Krugman correctly contends that "(a)n increase in G doesn't reduce I one for one, it increases GDP, which leads to higher S and T." However, what he fails to consider is what this "higher S and T" really means. Let's consider.

First, the "higher S and T" essentially tells us that the government ends up paying for the increase in G that it puts forth. This must be the case if the government does not print new money because it has to get those funds from somewhere. Where does the government get the money? It can either issue debt or raise taxes. By raising taxes the government has a "higher...T," and by raising debt the government creates a "higher S"; this validates Krugman's +G = +(S+T) equation and graph.

Second, we should consider what raising taxes does. Effectively, an increase in taxes will reduce the spending power of the country's actors (private individuals and companies). Obviously, when a country's actors have less spending power, they have less money to invest (I).

Third, we should ask what the effect of government debt issuance actually is. When the government issues debt, actors in the economy choose to give that government money as an investment. The opportunity cost of giving money to the government for investment is a reduction in the amount of savings that those actors would have made in the open savings markets (i.e. banks). So the people invest in the government as opposed to privately. The government utilizes these funds to pay off the cost of increasing G, as opposed to investing that money in growth as those open market entities would. Effectually, we therefore see a reduction in I.

In conclusion, +G = +(S+T) = +S or +T.
But, +T = -I and +S(in government debt) = -I.
So, +G = +(S+T) = +S or + T = -I and/or -I.
And, therefore, +G = -I.

In case you missed it, Cochrane and Fama are arguing this exact point, they simply skip the middle step of equating an increase in savings and taxes to a reduction in investment. It seems to me that Krugman, in an overtly pompous nature, over-simplifies their argument and misses the true essence of their point: If government increase spending(G), the money has to come from somewhere, and this 'somewhere' is money that actors would have spent investing elsewhere (I).

Ultimately, Krugman's beliefs might hold in the short-run because the reduction in I will lag behind the growth in G. But, fundamentally the contention that the increase in government spending will create a cost that must be had by society must be true. The question then becomes whether the gains in the short-run will be able to off-set the long-term costs. I believe that Cochrane and Fama are arguing that those long-term costs outweigh the short-term gains. They would contend that the money taken from economic actors to spend on G now produces at a rate worse than if the money had been left within the economy.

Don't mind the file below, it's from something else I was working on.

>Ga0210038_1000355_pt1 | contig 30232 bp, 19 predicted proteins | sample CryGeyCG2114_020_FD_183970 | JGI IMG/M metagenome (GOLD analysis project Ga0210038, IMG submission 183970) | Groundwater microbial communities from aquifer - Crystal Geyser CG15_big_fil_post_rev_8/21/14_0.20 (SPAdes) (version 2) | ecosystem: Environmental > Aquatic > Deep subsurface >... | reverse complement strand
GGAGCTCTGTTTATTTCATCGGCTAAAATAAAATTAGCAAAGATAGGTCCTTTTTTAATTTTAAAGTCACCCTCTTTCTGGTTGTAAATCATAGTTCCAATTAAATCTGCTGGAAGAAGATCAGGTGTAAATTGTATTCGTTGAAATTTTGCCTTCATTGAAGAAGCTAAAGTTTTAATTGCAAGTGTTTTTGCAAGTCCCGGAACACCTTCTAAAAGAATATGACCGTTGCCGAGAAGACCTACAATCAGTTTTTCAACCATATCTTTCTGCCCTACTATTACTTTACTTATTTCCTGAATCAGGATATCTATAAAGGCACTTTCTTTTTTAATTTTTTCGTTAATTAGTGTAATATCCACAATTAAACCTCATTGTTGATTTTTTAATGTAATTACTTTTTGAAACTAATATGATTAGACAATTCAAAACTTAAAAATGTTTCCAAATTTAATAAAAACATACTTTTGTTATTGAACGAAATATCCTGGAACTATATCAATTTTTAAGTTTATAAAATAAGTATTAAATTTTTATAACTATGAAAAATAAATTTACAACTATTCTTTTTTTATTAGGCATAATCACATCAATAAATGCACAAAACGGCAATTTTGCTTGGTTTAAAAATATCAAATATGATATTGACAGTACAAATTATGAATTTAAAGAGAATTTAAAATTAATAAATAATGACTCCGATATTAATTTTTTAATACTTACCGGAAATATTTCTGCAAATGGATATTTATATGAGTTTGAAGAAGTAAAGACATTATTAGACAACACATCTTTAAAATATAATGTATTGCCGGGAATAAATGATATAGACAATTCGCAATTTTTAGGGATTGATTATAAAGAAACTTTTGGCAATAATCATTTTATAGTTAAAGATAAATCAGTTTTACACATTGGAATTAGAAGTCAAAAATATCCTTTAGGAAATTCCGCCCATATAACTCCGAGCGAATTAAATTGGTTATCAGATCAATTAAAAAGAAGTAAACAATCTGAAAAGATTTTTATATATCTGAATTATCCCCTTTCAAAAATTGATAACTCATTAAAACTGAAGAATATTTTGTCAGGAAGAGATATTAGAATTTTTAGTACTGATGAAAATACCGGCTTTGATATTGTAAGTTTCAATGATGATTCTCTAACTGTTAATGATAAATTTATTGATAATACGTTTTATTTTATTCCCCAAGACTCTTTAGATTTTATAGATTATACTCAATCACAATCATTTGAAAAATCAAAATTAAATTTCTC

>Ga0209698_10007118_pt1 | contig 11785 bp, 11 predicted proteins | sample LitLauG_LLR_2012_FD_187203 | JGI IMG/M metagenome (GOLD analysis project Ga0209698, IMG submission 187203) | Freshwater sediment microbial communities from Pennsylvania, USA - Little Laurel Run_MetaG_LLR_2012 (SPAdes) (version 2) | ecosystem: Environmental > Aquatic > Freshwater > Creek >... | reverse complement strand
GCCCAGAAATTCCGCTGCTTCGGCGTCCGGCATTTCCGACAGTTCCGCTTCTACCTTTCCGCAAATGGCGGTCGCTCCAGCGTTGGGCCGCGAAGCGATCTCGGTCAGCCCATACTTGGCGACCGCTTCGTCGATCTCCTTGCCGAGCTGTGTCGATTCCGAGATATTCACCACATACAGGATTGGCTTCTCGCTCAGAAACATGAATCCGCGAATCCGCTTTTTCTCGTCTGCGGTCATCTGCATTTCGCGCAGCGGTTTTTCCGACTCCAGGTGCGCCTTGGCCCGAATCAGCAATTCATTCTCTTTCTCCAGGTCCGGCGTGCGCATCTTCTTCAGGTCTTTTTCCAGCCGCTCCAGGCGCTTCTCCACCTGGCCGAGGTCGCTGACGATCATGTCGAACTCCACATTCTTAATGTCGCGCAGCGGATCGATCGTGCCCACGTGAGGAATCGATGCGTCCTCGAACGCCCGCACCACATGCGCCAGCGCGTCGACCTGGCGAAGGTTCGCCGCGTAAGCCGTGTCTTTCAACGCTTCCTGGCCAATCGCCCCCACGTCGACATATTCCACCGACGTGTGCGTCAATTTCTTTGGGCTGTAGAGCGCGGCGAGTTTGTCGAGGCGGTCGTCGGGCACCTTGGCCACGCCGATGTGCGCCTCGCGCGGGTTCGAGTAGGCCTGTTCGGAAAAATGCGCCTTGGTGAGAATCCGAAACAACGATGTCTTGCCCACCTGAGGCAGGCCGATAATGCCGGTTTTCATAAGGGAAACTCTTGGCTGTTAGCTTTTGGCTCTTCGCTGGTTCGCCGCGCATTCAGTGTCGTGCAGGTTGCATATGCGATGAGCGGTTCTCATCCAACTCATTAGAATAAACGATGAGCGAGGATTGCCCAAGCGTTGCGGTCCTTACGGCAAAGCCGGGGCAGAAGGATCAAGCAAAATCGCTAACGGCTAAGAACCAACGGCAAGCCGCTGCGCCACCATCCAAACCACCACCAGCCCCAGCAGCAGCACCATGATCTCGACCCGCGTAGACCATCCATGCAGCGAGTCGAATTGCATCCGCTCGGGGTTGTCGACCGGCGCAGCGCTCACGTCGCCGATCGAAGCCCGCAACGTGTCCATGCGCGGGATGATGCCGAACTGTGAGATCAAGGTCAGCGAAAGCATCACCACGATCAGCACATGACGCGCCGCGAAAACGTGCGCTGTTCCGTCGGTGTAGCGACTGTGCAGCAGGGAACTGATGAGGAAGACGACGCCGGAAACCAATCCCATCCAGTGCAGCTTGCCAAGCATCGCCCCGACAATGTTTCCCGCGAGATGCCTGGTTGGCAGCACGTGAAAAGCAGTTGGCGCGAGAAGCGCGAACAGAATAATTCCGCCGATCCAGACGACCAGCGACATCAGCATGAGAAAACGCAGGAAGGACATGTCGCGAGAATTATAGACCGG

Therefore, the argument between DeLong/Krugman and Cochrane/Fama is a pretty classic one: Will the government be able to spend money more efficiently than the private sector? Intuitively, I am partial to believing that individual actors spend money more efficiently, but the current economic status appears to be different than the normal downturn in a market economy, so I am less sure. As such, I would contend that a stimulus package might be beneficial, if done correctly.

Spending on infrastructure may produce benefits that outweigh the production that such money would have taken on otherwise is certainly possible (and even likely in certain areas). However, too much government spending and government spending in the wrong sectors will probably result in inefficiencies that could have been avoided by leaving the money with private actors. Thus, in conclusion, perhaps a scaled down version of the stimulus package is the best option for maximizing the output of each dollar in our economy.

I would love to hear thoughts from others.


Bobby G

Soo uhh.... what's the reason why government debt spending is better than private sector debt spending? I don't think it is. Granted it's very difficult to have private sector debt spending after the government-regulated private debt spending system went to hell, but that's not the private sector's fault... if anything that should be testament to how government intervention is inefficient and, in economic terms, dangerous.

Every time. Every time someone says we should have government interference I want to ask them to answer the following questions:

1) Can government intervention ever be MORE efficient than an externality-free private market? (hint: the answer is no).

2) Given that the government should only intervene when there is a market failure, how capable is the government of identifying, correctly, the market failure? (recent evidence points to: hardly capable).

3) Assuming the government is able to accurately identify the market failure, how capable is it of knowing the best way to fix the market failure? (naturally skewed incentive structures always force deadweight loss here, even under ideal scenarios. On top of that, our political system practically necessitates huge deadweight loss itself)

4) Assuming the government is able to know the best fix to the correctly-identified market failure, how efficient can it be when attempting to apply the fix? (Once again, skewed and unaligned incentive structures come into play, as well as the idea that government jobs can never pull the same talent as the private sector)

If the cost of the market failure is less than the cost of government inefficiency, the government should not intervene. I wish everyone would address those questions before proposing intervention.